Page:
Post Your Views on the Substance of the NPRM

Traditionally with the close of the public comment period, regulators close the curtain, perform their analyses and announce their decision in a final rule with no input from the public. The aforementioned approach is understandable in that a rulemaking must have a definite beginning and end.

However the public need not be shut out of the process completely. It is for this reason that CRE has  developed the Interactive Public Docket. Wikipedia states:

“The Interactive Public Docket (IPD) is an eRulemaking tool created and managed by non governmental organizations that seek to provide the public with the capability to 1) publicly post data and other materials pertaining to federal proceedings on a continuous basis, including after the close of the Administrative Procedure Act comment period and 2) post comments on already submitted materials.

The IPD was first developed by the Center for Regulatory Effectiveness and its origins have been discussed on National Public Radio.

The Obama Administration‘s Transparency and Open Government initiative seeks to address some of the same issues public participation goals as the IPDs.”

The  use of an IPD:

(1)  allows the public to offer comments on the comments submitted by other participants in the rulemaking all of which are accessible by the regulators.

(2) provides a public forum for all participants to exchange views on key issues that they will discuss with OMB prior to the issuance of the final rule.

(3) allows stakeholders to alert the media and Congressional staff on a 24/7 time frame to the immediate and most significant activities associated with the launching of the OTC program for hearing aids.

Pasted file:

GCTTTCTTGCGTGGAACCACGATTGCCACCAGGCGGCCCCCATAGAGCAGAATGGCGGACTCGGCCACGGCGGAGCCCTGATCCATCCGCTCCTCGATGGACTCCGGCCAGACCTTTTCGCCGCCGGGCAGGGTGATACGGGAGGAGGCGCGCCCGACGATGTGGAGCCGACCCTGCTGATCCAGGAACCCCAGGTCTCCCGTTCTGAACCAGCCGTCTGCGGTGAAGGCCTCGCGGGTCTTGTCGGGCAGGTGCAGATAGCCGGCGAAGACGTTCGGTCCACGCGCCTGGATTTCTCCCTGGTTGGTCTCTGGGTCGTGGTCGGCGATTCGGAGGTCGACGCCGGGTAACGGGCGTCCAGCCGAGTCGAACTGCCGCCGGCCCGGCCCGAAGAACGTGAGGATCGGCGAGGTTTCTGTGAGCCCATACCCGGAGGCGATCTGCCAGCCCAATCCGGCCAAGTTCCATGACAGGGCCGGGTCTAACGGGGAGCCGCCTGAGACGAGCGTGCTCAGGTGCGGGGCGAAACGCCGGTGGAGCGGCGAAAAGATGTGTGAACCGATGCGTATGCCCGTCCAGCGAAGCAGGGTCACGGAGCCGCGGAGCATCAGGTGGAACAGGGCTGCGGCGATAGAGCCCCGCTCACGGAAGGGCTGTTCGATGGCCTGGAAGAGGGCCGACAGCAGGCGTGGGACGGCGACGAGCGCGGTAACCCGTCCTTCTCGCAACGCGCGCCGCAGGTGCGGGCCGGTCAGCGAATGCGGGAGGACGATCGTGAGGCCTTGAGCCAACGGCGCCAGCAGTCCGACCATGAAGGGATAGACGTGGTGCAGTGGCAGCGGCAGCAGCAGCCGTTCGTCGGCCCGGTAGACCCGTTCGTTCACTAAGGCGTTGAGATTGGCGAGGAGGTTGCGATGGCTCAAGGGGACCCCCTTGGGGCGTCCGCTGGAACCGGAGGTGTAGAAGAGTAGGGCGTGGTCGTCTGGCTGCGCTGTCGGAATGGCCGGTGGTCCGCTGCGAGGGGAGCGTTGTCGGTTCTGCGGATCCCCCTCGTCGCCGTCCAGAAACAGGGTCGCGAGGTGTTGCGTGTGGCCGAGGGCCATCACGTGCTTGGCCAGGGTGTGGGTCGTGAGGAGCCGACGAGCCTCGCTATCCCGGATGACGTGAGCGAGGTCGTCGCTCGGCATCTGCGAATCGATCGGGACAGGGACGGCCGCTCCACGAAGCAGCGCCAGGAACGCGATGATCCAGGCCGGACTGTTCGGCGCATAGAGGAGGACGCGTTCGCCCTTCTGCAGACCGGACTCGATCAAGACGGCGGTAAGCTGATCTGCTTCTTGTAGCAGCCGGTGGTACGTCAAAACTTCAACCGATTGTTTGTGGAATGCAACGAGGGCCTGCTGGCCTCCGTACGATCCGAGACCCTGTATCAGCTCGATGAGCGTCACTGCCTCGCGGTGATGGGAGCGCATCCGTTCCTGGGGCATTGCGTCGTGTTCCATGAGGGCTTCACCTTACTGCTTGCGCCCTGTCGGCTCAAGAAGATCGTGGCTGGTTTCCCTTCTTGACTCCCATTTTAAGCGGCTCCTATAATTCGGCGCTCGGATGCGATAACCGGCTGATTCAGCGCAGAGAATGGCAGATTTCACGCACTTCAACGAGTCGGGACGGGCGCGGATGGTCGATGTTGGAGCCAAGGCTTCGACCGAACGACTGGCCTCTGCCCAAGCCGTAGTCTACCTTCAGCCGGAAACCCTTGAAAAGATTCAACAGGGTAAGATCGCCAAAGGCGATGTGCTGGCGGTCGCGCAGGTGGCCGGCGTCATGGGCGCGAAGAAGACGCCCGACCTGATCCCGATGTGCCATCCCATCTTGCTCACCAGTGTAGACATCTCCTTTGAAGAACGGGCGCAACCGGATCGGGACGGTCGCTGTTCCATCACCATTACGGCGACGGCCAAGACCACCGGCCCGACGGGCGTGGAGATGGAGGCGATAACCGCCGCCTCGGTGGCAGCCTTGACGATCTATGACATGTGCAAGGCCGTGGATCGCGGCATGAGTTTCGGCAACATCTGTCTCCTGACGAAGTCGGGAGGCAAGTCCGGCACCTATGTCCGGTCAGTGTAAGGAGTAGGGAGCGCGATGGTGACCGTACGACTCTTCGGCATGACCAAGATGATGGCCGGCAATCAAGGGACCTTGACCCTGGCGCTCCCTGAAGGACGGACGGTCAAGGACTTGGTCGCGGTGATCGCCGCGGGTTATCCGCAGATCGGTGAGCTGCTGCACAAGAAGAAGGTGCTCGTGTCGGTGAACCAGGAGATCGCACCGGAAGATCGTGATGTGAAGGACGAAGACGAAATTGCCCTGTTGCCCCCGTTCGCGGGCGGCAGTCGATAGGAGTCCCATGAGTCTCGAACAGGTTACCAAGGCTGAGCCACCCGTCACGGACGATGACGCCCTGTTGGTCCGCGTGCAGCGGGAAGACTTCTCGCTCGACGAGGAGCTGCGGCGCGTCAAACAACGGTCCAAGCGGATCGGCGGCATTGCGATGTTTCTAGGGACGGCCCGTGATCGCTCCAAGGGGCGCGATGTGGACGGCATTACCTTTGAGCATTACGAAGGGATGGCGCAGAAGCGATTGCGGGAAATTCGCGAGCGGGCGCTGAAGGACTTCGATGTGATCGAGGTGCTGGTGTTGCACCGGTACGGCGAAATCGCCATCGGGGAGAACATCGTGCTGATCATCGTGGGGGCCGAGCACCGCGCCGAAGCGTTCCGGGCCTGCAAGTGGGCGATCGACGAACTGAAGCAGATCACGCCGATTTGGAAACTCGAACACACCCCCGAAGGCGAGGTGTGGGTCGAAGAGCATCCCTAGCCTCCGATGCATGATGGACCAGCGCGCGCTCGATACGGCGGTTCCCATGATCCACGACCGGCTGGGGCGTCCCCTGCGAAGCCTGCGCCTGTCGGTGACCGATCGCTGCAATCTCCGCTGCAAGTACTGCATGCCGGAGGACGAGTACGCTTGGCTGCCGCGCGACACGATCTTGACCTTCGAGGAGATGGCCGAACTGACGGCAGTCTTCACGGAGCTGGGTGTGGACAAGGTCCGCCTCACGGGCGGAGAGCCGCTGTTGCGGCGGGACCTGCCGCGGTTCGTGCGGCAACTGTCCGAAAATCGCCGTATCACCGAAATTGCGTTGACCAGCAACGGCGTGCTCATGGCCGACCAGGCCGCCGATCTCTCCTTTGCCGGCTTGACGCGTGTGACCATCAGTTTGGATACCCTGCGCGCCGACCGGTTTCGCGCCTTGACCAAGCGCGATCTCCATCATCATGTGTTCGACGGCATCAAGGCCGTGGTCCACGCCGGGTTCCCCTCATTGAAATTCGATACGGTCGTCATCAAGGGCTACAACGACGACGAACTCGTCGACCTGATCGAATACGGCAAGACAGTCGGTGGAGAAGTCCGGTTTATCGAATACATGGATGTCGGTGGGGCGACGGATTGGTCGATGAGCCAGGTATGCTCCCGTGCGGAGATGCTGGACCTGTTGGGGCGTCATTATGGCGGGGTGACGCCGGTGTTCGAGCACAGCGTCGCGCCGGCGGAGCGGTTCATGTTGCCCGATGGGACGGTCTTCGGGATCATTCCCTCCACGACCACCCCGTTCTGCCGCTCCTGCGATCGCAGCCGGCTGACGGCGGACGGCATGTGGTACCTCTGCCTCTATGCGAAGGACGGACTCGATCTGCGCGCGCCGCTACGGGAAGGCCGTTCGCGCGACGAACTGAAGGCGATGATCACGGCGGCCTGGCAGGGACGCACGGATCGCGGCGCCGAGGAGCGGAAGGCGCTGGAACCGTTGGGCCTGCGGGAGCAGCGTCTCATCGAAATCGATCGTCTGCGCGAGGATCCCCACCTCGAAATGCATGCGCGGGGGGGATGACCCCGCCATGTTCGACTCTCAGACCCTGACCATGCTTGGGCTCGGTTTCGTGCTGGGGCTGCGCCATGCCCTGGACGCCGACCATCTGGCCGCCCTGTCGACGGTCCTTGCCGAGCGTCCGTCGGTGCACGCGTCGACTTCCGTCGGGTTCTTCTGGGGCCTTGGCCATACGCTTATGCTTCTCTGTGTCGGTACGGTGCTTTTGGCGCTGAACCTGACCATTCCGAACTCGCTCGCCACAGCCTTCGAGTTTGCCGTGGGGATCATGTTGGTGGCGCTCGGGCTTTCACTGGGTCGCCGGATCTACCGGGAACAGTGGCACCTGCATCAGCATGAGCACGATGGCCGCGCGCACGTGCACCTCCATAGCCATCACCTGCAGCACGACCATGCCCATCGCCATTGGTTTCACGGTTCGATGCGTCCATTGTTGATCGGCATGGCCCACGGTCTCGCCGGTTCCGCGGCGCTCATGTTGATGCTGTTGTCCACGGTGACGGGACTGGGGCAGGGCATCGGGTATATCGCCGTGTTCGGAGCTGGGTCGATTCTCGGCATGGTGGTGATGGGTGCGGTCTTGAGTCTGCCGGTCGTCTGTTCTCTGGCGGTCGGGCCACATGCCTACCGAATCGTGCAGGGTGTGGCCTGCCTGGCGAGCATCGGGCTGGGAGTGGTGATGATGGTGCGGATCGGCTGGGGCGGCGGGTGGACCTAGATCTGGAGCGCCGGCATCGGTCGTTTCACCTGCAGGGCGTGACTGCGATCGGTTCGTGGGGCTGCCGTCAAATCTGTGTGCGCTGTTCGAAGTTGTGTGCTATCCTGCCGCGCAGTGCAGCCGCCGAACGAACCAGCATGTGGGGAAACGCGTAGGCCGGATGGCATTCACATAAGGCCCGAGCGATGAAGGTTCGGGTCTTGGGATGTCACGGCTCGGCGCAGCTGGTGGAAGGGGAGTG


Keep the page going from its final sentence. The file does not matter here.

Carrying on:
(4) is easily accessible by regulators and provides them with a constant flow of    information prepared by credentialled third parties  in an extremely public forum.

Comments made on an IPD should go beyond a statement of an author’s preference and should be accompanied by analyses or analytical statements which substantiate the said statement. Consequently CRE reserves the right to transfer generic posts to a visible page elsewhere on this site. You may review all comments submitted by clicking on “Home” in the left hand corner of this page.

With respect to the FDA OTC Hearing Aid NPRM, we would appreciate responses to the following questions by posting them on this page using the “Submit a Post” mechanism to right of this post.

(1) Why did  the FDA  refuse to acknowledge receipt of the voluntary consensus standard developed by four hearing care professional associations in its Notice of Proposed Rulemaking, in that it was submitted to the FDA some three years ago?

(2) Since the FDA decided to base its recommended standard on a PSAP standard developed by a trade association why did it not base it on a PSAP standard developed by the United Nations?

(3) Another federal agency, the Veterans Administration, addressed the substance of the FDA rulemaking, and developed a standard with a different output level, why did the FDA refuse to address this standard in its NPRM?

(4) The Information Quality Act requires FDA to perform an accuracy check on the data it uses to develop a proposed rule, why did the FDA fail to comply with its own guidelines requiring compliance with the said Act?

(5) The National Technology Technology  and Advancement Act requires the FDA to give deference to standards developed by non-federal entities. Why did the FDA refuse to allow the standard recommended by the Hearing Care Working Group to benefit from this Act.

[ NB: Background information relevant to the five aforementioned questions is forthcoming and will be published in the forthcoming comments of the Center for Regulatory Effectiveness. The Center has made an informational filing applicable to all participants in this proceeding by identifying  influential studies which were not disclosed in the FDA NPRM.]

Populating the IPD is  a term applied to efforts to have substantive comments filed on the IPD; the greater the number of substantive comments  the greater the expected  number of visits by federal regulators.

Jim Tozzi with the Center for Regulatory Effectiveness is the Program Manager for this Interactive Public Docket.

To submit a comment merely go to the “Submit a Post” section in the upper right hand side of this page.  No registration is required and comments may be made anonymously.

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